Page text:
By Rajiv Nair, Reuters|Posted September 26, 2018 07:58:06India’s textile industry is one of the fastest-growing in the world and is expected to grow by more than 5% this year.
The rise of automation has seen a sharp rise in job losses.
Some of India’s most popular garments are made in a factory in the capital, Delhi, that employs more than 1,000 people, most of them young women.
The garment industry in the country has grown rapidly since it joined the global economic order in 1999.
A worker is seen sewing at a garment factory in Delhi.
(Rupak De Chowdhury/Reuters)”The demand for garments has been increasing rapidly and we are expecting the industry to grow in the next few years,” said Rupak Nair of Kalyan, a leading Indian garment maker.
“There will be about 3,500 garment factories in India, the majority of them in the major cities of Delhi, Mumbai, Bangalore and Chennai.”
The rise in jobs at India’s largest textile factories is seen by some as a sign that the country’s economy is on the right track and is headed in the right direction.
A report from the Indian Institute of Technology-Delhi found that by 2021, the country is expected grow at a rate of 4.6%.
“The rise has been a great surprise,” said Ram Shriram Singh, chief executive officer of Kadyad, a maker of apparel for the clothing industry.
Singh said he expects that by 2020, the industry will have around 3,000 workers.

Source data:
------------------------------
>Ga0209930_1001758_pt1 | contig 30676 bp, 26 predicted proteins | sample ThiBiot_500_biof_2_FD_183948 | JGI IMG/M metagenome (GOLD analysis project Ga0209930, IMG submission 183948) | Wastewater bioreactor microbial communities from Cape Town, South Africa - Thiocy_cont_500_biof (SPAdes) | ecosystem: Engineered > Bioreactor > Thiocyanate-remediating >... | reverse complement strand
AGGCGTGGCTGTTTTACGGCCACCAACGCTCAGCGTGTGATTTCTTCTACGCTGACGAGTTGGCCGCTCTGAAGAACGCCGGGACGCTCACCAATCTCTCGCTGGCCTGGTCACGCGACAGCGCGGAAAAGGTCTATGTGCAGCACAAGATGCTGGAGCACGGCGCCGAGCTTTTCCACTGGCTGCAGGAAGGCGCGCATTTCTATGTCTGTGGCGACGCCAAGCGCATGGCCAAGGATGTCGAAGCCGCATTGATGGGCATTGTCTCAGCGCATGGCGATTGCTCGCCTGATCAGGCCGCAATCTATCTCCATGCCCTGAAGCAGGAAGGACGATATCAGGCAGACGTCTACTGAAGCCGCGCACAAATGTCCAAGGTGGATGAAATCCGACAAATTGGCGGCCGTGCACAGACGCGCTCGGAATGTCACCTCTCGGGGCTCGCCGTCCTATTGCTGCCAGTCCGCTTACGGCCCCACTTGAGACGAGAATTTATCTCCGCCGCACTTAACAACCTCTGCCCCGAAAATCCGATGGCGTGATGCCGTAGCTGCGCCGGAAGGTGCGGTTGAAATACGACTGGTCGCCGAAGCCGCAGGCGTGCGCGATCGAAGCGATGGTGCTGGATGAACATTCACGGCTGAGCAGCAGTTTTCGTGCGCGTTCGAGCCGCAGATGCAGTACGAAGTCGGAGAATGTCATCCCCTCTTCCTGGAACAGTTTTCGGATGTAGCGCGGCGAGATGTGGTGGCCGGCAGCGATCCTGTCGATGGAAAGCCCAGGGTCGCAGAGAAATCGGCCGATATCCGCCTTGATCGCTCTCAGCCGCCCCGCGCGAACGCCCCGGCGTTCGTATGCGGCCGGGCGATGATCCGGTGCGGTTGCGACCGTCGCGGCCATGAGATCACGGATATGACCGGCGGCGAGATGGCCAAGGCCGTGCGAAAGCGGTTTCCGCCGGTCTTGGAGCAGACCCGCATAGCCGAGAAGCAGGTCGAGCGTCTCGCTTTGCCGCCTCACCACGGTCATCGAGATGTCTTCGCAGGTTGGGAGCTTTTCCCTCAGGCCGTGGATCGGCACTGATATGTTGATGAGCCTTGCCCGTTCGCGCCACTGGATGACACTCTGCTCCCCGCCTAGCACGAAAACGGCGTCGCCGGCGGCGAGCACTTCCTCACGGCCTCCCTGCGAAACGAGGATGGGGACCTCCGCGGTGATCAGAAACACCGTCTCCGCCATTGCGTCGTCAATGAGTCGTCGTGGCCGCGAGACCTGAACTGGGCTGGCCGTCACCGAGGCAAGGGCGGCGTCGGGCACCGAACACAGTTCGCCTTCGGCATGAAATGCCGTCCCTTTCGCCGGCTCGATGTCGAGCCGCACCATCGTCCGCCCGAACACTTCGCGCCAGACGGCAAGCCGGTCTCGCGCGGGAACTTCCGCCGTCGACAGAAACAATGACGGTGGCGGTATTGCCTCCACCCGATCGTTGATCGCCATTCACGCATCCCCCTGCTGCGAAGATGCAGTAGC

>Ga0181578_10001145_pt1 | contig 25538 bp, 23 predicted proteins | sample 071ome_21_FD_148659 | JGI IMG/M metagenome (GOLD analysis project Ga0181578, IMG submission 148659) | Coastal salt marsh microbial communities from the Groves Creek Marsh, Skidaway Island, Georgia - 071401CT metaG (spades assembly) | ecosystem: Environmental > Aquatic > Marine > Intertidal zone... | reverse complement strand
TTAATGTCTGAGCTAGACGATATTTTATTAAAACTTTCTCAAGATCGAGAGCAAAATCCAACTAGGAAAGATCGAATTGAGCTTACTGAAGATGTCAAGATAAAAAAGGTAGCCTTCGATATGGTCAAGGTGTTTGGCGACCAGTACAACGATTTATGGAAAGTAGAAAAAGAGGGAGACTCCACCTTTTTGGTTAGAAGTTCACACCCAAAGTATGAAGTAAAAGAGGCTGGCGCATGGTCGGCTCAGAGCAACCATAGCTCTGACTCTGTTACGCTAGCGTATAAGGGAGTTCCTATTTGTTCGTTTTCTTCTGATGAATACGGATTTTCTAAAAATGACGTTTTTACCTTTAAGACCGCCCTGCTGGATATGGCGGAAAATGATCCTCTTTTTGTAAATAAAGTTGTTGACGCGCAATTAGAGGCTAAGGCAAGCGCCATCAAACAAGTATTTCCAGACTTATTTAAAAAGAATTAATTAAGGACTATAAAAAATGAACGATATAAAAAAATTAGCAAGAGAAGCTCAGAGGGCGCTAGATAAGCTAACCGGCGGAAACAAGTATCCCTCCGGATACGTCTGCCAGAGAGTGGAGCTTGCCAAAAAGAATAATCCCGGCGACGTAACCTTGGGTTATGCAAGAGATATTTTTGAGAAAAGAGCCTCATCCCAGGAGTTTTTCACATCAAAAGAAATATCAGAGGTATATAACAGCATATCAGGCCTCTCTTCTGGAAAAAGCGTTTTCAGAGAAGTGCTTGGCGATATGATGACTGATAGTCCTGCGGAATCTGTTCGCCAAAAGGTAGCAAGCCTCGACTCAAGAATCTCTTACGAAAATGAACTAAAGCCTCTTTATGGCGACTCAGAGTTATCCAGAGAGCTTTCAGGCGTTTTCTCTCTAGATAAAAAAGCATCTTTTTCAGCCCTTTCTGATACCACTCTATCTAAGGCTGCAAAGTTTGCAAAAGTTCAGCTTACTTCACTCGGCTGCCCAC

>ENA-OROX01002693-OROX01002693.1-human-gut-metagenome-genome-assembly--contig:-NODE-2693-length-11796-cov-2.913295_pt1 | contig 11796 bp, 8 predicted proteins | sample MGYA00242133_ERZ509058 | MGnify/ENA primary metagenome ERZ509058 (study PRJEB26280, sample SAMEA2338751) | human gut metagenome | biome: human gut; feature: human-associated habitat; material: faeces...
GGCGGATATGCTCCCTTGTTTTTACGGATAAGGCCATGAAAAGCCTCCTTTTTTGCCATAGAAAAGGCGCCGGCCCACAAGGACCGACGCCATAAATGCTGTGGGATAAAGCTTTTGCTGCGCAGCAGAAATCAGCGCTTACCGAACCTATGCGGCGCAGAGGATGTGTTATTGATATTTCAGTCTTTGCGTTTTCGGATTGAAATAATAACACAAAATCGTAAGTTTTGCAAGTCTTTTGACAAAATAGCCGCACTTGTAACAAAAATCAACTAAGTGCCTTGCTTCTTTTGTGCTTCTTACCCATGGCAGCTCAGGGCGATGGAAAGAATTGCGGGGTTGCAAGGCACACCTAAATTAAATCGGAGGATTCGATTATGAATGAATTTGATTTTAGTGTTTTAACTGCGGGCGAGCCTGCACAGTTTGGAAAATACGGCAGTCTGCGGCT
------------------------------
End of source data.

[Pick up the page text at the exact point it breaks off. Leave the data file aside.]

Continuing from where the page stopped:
That will bring the total number of factories in the Indian economy to more than 4,000.
“We are not in a situation where we have a shortage of workers,” Singh said.
“We are seeing an explosion in demand for our products.
The demand has gone beyond what we were expecting.”
The number of textile factories in other countries has been on the rise as well.
The United States has a textile industry of more than 2,400, according to the United States Labor Department, while Canada has about 1,600.
India is also home to some of the largest garment factories, including the one in Mumbai, India’s second-largest city.
India’s biggest manufacturer of clothing, Turtak Garment, is in Bangalore, where workers at its manufacturing plant work on garments for companies such as H&M and Gap.
India’s garment manufacturing sector is booming, with more than $10.2 trillion worth of apparel made globally in 2020, according the Stockholm International Peace Research Institute.
The country is also the world’s largest importer of textiles.
But some experts say the growth in employment is slowing down.
“There is a growing sentiment that the industry is not yet sustainable and that is creating a new problem for the industry,” said Vishnu Shah, a textile analyst at Kalya Capital.
“This is the first time in recent history that a new wave of automation is taking place and it is not being taken into account by policymakers,” Shah added.
The garment industry is expected be a huge contributor to India’s GDP growth, according a Reuters/Ipsos poll released in January.
It will grow by 6.4% in 2020 and 7.4%.
The textile industry employs nearly 2 million people in India.
India has been trying to improve the lives of its poor through a series of measures that have included providing financial incentives to garment makers to reduce employment.
But some of these have come too late for the garment industry.
“The number one reason for the decline in employment in the garment manufacturing industry is the lack of training,” said Shah.
“Training is expensive.
It takes four years to get a degree.
The cost of a degree can run as high as $200,000.”
Singh, the chief executive of Karyad, said he had received advice from the government that there was a need for a more robust training programme.
But he said he was not convinced.
“I believe it is better to have a more comprehensive training programme to give more people the right skills,” Singh told Reuters.
“I am not convinced that that is going to be an effective way to get the workforce back to where it needs to be.”